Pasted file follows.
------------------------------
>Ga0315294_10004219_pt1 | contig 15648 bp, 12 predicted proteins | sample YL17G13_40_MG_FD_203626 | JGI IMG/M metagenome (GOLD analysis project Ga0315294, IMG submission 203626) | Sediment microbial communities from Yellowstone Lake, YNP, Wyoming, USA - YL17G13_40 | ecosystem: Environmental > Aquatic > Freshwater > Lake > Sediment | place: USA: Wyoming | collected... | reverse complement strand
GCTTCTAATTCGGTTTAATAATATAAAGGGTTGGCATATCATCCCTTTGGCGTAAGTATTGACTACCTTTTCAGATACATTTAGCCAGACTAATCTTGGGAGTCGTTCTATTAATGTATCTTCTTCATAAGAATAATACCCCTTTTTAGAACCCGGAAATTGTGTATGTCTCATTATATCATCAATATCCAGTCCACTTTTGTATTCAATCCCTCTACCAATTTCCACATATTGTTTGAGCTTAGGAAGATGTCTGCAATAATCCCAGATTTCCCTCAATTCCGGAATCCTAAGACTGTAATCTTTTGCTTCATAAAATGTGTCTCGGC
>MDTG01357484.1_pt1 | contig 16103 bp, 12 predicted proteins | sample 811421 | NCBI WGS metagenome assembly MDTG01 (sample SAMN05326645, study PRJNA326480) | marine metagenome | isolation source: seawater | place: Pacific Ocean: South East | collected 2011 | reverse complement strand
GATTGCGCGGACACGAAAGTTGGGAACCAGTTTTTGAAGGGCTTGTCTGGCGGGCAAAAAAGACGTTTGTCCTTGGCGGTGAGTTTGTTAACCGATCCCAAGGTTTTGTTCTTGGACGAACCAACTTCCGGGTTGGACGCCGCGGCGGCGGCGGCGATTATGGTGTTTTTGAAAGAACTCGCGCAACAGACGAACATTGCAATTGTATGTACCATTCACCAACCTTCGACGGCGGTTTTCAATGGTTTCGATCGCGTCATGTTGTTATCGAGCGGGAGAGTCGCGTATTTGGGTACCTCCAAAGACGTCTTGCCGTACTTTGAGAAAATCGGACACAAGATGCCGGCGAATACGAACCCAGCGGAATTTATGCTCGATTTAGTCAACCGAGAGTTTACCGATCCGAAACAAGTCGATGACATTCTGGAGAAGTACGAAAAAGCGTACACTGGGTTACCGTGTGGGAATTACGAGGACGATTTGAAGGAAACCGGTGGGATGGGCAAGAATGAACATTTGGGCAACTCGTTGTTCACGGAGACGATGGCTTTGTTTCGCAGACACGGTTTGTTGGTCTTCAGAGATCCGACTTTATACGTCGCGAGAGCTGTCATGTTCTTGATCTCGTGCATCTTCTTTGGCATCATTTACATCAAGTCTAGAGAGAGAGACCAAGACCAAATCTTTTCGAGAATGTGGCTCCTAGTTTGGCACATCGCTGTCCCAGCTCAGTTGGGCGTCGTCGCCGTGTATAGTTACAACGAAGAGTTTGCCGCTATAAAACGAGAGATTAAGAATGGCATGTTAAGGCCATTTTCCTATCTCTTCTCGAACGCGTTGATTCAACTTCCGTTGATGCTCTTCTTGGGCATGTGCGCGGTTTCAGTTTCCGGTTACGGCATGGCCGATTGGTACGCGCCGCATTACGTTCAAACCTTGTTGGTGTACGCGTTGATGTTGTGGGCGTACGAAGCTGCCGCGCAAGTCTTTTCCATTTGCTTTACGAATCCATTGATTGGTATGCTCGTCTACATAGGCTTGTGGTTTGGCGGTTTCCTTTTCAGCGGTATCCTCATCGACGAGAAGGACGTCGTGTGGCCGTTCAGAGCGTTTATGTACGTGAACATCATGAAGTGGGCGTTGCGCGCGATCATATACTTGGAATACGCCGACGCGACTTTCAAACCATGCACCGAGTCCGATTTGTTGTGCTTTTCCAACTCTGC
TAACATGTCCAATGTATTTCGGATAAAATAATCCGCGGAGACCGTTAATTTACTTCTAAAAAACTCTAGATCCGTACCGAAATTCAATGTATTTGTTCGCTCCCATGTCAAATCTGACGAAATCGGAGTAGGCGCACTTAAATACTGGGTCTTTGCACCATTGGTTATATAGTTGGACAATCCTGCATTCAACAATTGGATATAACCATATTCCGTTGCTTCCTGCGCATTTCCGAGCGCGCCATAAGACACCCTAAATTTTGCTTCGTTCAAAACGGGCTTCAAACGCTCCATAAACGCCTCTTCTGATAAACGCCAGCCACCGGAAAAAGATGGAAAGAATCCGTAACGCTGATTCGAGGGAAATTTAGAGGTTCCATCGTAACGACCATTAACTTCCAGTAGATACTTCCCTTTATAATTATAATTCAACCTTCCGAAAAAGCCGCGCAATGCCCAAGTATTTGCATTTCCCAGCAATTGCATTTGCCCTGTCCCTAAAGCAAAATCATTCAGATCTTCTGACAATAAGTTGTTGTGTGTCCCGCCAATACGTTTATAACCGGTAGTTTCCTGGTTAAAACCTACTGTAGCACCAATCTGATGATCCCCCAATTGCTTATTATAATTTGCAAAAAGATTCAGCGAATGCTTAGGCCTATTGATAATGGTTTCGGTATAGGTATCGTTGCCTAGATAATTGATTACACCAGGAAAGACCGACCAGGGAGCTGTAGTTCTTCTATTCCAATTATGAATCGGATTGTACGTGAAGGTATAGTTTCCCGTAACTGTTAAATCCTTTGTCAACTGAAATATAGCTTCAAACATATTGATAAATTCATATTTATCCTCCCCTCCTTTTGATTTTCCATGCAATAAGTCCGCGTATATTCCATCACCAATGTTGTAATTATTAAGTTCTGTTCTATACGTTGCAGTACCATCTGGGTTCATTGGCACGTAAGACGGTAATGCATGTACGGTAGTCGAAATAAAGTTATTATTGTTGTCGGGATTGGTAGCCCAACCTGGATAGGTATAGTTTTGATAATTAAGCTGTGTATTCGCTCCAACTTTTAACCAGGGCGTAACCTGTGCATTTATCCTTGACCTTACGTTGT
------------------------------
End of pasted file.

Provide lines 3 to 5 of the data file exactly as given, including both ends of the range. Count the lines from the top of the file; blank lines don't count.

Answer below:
>MDTG01357484.1_pt1 | contig 16103 bp, 12 predicted proteins | sample 811421 | NCBI WGS metagenome assembly MDTG01 (sample SAMN05326645, study PRJNA326480) | marine metagenome | isolation source: seawater | place: Pacific Ocean: South East | collected 2011 | reverse complement strand
GATTGCGCGGACACGAAAGTTGGGAACCAGTTTTTGAAGGGCTTGTCTGGCGGGCAAAAAAGACGTTTGTCCTTGGCGGTGAGTTTGTTAACCGATCCCAAGGTTTTGTTCTTGGACGAACCAACTTCCGGGTTGGACGCCGCGGCGGCGGCGGCGATTATGGTGTTTTTGAAAGAACTCGCGCAACAGACGAACATTGCAATTGTATGTACCATTCACCAACCTTCGACGGCGGTTTTCAATGGTTTCGATCGCGTCATGTTGTTATCGAGCGGGAGAGTCGCGTATTTGGGTACCTCCAAAGACGTCTTGCCGTACTTTGAGAAAATCGGACACAAGATGCCGGCGAATACGAACCCAGCGGAATTTATGCTCGATTTAGTCAACCGAGAGTTTACCGATCCGAAACAAGTCGATGACATTCTGGAGAAGTACGAAAAAGCGTACACTGGGTTACCGTGTGGGAATTACGAGGACGATTTGAAGGAAACCGGTGGGATGGGCAAGAATGAACATTTGGGCAACTCGTTGTTCACGGAGACGATGGCTTTGTTTCGCAGACACGGTTTGTTGGTCTTCAGAGATCCGACTTTATACGTCGCGAGAGCTGTCATGTTCTTGATCTCGTGCATCTTCTTTGGCATCATTTACATCAAGTCTAGAGAGAGAGACCAAGACCAAATCTTTTCGAGAATGTGGCTCCTAGTTTGGCACATCGCTGTCCCAGCTCAGTTGGGCGTCGTCGCCGTGTATAGTTACAACGAAGAGTTTGCCGCTATAAAACGAGAGATTAAGAATGGCATGTTAAGGCCATTTTCCTATCTCTTCTCGAACGCGTTGATTCAACTTCCGTTGATGCTCTTCTTGGGCATGTGCGCGGTTTCAGTTTCCGGTTACGGCATGGCCGATTGGTACGCGCCGCATTACGTTCAAACCTTGTTGGTGTACGCGTTGATGTTGTGGGCGTACGAAGCTGCCGCGCAAGTCTTTTCCATTTGCTTTACGAATCCATTGATTGGTATGCTCGTCTACATAGGCTTGTGGTTTGGCGGTTTCCTTTTCAGCGGTATCCTCATCGACGAGAAGGACGTCGTGTGGCCGTTCAGAGCGTTTATGTACGTGAACATCATGAAGTGGGCGTTGCGCGCGATCATATACTTGGAATACGCCGACGCGACTTTCAAACCATGCACCGAGTCCGATTTGTTGTGCTTTTCCAACTCTGC
TAACATGTCCAATGTATTTCGGATAAAATAATCCGCGGAGACCGTTAATTTACTTCTAAAAAACTCTAGATCCGTACCGAAATTCAATGTATTTGTTCGCTCCCATGTCAAATCTGACGAAATCGGAGTAGGCGCACTTAAATACTGGGTCTTTGCACCATTGGTTATATAGTTGGACAATCCTGCATTCAACAATTGGATATAACCATATTCCGTTGCTTCCTGCGCATTTCCGAGCGCGCCATAAGACACCCTAAATTTTGCTTCGTTCAAAACGGGCTTCAAACGCTCCATAAACGCCTCTTCTGATAAACGCCAGCCACCGGAAAAAGATGGAAAGAATCCGTAACGCTGATTCGAGGGAAATTTAGAGGTTCCATCGTAACGACCATTAACTTCCAGTAGATACTTCCCTTTATAATTATAATTCAACCTTCCGAAAAAGCCGCGCAATGCCCAAGTATTTGCATTTCCCAGCAATTGCATTTGCCCTGTCCCTAAAGCAAAATCATTCAGATCTTCTGACAATAAGTTGTTGTGTGTCCCGCCAATACGTTTATAACCGGTAGTTTCCTGGTTAAAACCTACTGTAGCACCAATCTGATGATCCCCCAATTGCTTATTATAATTTGCAAAAAGATTCAGCGAATGCTTAGGCCTATTGATAATGGTTTCGGTATAGGTATCGTTGCCTAGATAATTGATTACACCAGGAAAGACCGACCAGGGAGCTGTAGTTCTTCTATTCCAATTATGAATCGGATTGTACGTGAAGGTATAGTTTCCCGTAACTGTTAAATCCTTTGTCAACTGAAATATAGCTTCAAACATATTGATAAATTCATATTTATCCTCCCCTCCTTTTGATTTTCCATGCAATAAGTCCGCGTATATTCCATCACCAATGTTGTAATTATTAAGTTCTGTTCTATACGTTGCAGTACCATCTGGGTTCATTGGCACGTAAGACGGTAATGCATGTACGGTAGTCGAAATAAAGTTATTATTGTTGTCGGGATTGGTAGCCCAACCTGGATAGGTATAGTTTTGATAATTAAGCTGTGTATTCGCTCCAACTTTTAACCAGGGCGTAACCTGTGCATTTATCCTTGACCTTACGTTGT